Thursday, July 21, 2011

Fat Acceptance, Thin Privilege

Naturally I have nothing but respect for the hard-working medical health professionals who make our NHS the flawed yet wonderful institution it is; but I gotta say – sometimes, doctors are d-bags.

I think of the nurse whose sex-ed advice plowed over my somewhat embarrassed insistence that I do not sleep with men and have no intention of so doing; the doctor who prescribed me The Pill for my skin condition and a couple months later told me icily that I'd put on weight and should exercise more; a dozen forms and pamphlets that frame sexual activity exclusively as hetero P-in-V (“the only 100% sure way to prevent pregnancy is to abstain from sex entirely” – both heteronormative and profoundly unimaginative!).

Of course, for every story of indignity and humiliation suffered at the hands of healthcare professionals, I have one of excellent treatment – the doctor who so readily put me at ease when I shamefacedly reported my first yeast infection; the nurse who ran the metal speculum under the hot tap before bringing it anywhere near me (if there was never a furious second-wave feminist screed entitled Speculum, somebody missed a trick) – but the fact remains: doctors can be real assholes.

It's not always entirely their fault. They're the products of the med school system, which – like everything else in this sad, mad, wonderful world – is susceptible to humankind's penchant for Othering and oppression. I don't want to sound like a conspiracy theorist, but doctors don't always know best: how many Victorian women were diagnosed with “hysteria”, the complaint of being female in a very male-dominated society? How many housewives of the 1950s and 60s were psychoanalyzed with spurious mental illnesses just because they didn't find being a housewife entirely fulfilling? How many trans* and genderqueer individuals face hostility from the doctors they have to somehow convince of their gender identity? I don't think it's the words of a kook, therefore, to suggest that sometimes doctors talk total shite, especially about queer people, PWD, and fat people.

Fat Acceptance (FA) is probably the newest aspect of the social justice movement to me, and initially I looked on it with doubt. Hadn't I always been told that fat = bad? That fat ugly I was prepared to accept as jiving with basic feminist values, but medical health professionals are always reiterating that fat = unhealthy. There's the increased risk of heart failure; there's the late onset diabetes; there's the obesity epidemic, and my God won't somebody PLEASE think of the children?!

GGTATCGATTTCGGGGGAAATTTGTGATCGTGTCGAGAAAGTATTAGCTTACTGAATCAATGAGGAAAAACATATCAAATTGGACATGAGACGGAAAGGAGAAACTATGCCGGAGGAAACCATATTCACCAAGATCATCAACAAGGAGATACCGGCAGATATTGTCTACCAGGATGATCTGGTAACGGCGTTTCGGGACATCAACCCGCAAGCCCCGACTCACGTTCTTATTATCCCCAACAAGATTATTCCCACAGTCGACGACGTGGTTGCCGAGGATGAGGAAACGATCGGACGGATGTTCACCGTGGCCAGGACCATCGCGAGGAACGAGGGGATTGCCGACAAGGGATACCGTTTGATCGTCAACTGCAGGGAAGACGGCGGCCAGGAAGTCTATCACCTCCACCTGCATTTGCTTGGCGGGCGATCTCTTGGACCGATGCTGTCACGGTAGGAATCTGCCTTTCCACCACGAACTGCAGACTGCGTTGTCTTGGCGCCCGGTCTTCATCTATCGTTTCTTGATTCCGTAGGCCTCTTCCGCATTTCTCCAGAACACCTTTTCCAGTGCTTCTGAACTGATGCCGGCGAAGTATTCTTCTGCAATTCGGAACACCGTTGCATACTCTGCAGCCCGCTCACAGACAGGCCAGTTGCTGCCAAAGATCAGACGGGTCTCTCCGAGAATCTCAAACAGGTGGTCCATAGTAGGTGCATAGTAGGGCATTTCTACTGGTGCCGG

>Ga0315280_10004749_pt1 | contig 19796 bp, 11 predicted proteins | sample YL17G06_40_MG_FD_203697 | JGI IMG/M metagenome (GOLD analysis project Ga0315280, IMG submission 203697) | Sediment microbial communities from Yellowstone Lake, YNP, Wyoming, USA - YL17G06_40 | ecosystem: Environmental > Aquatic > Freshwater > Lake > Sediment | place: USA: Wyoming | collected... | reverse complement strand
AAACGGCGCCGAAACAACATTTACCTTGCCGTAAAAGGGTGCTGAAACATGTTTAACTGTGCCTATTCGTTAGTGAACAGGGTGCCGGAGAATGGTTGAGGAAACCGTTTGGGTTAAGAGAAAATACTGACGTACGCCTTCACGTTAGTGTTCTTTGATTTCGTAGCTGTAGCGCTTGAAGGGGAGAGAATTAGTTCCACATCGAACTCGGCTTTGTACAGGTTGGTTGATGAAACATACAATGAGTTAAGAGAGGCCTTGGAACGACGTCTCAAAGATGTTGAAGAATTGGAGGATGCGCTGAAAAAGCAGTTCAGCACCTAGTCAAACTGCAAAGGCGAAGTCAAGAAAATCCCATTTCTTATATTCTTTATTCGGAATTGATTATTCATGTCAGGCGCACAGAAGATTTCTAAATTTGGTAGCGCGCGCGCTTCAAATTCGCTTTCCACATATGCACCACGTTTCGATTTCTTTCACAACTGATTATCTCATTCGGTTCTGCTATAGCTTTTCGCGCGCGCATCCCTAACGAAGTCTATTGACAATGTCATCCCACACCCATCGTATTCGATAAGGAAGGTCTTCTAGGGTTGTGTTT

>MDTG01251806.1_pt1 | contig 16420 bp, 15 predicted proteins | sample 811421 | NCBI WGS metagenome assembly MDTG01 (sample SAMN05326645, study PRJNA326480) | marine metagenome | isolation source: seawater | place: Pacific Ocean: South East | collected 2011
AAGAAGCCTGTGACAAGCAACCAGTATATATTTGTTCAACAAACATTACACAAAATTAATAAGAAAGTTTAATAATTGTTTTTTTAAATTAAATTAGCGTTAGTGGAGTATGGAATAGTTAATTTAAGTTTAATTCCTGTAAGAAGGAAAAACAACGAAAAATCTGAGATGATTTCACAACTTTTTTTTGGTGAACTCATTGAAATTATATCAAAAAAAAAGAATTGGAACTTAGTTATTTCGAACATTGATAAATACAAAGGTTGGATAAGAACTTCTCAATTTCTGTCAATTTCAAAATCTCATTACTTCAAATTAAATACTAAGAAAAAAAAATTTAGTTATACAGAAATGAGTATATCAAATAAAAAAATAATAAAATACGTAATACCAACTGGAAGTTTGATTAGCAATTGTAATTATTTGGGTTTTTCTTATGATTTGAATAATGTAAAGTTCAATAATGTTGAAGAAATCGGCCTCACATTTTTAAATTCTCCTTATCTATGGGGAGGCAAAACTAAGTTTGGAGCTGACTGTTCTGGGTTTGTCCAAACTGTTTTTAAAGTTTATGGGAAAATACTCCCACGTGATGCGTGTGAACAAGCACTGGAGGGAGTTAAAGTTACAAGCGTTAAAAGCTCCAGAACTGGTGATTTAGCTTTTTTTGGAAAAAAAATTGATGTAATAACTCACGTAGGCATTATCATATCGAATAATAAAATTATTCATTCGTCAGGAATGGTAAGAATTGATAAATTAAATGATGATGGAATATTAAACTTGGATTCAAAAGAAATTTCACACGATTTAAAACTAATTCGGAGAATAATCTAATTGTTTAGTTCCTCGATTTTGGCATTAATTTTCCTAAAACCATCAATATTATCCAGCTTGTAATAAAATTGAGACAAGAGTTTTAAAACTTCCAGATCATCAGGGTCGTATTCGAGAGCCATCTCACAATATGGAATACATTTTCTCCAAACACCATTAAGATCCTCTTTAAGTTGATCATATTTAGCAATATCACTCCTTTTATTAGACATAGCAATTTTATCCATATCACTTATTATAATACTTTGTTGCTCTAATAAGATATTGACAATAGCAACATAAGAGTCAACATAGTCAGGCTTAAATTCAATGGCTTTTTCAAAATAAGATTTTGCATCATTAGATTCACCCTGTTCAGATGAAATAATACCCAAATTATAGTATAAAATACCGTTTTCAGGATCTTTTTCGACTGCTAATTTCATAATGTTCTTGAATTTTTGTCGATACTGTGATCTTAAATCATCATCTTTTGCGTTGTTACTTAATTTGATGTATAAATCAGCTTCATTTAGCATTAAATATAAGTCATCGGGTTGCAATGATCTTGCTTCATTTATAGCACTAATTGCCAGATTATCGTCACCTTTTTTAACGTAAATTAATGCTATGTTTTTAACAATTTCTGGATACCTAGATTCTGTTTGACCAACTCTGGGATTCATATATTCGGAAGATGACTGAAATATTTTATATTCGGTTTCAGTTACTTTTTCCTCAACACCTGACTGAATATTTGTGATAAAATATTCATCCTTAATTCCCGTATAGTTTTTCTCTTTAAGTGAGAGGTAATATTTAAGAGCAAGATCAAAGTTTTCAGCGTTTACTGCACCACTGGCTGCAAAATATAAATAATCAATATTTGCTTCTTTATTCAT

Actually, though... read FA websites. Learn that the correlation between size and health has never actually been proved to exist, and that you can be fat and healthy (or thin and unhealthy) at one and the same time. Realize that, even if there is or might be a correlation between an individual's size and eir health, it is not a moral issue and you have absolutely no right to be judging em for eir (horrible phrase) “lifestyle choices”. Think critically about the multi-bajillion-dollar diet industry, which operates on a cycle of convincing people that they should hate their bodies and spend all the money they can on the latest diet regimes that will not work because the idea that everyone can obtain any body shape they want through diet and exercise is A COMPLETE LIE, and that is a feature not a bug. Start to notice the fat-shaming in which our culture is engulfed, in constant pop-culture messages that fat equates to greedy or gluttonous or comic relief or unsexy or disgusting or immoral or just bad, bad, bad.